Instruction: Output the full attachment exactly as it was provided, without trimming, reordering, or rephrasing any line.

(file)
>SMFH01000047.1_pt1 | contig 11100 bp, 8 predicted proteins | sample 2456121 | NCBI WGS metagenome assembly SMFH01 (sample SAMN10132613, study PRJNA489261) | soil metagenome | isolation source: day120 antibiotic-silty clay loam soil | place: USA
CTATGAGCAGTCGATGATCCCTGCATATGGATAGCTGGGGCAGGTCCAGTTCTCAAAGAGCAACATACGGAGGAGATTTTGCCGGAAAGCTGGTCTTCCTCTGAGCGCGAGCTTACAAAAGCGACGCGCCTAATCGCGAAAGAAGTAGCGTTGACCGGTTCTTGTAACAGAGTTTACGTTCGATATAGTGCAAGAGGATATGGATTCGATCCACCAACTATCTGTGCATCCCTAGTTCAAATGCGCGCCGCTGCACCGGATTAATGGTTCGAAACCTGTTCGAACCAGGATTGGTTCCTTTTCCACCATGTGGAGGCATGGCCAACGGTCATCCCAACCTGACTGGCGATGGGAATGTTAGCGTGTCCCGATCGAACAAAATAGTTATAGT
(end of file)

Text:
>SMFH01000047.1_pt1 | contig 11100 bp, 8 predicted proteins | sample 2456121 | NCBI WGS metagenome assembly SMFH01 (sample SAMN10132613, study PRJNA489261) | soil metagenome | isolation source: day120 antibiotic-silty clay loam soil | place: USA
CTATGAGCAGTCGATGATCCCTGCATATGGATAGCTGGGGCAGGTCCAGTTCTCAAAGAGCAACATACGGAGGAGATTTTGCCGGAAAGCTGGTCTTCCTCTGAGCGCGAGCTTACAAAAGCGACGCGCCTAATCGCGAAAGAAGTAGCGTTGACCGGTTCTTGTAACAGAGTTTACGTTCGATATAGTGCAAGAGGATATGGATTCGATCCACCAACTATCTGTGCATCCCTAGTTCAAATGCGCGCCGCTGCACCGGATTAATGGTTCGAAACCTGTTCGAACCAGGATTGGTTCCTTTTCCACCATGTGGAGGCATGGCCAACGGTCATCCCAACCTGACTGGCGATGGGAATGTTAGCGTGTCCCGATCGAACAAAATAGTTATAGT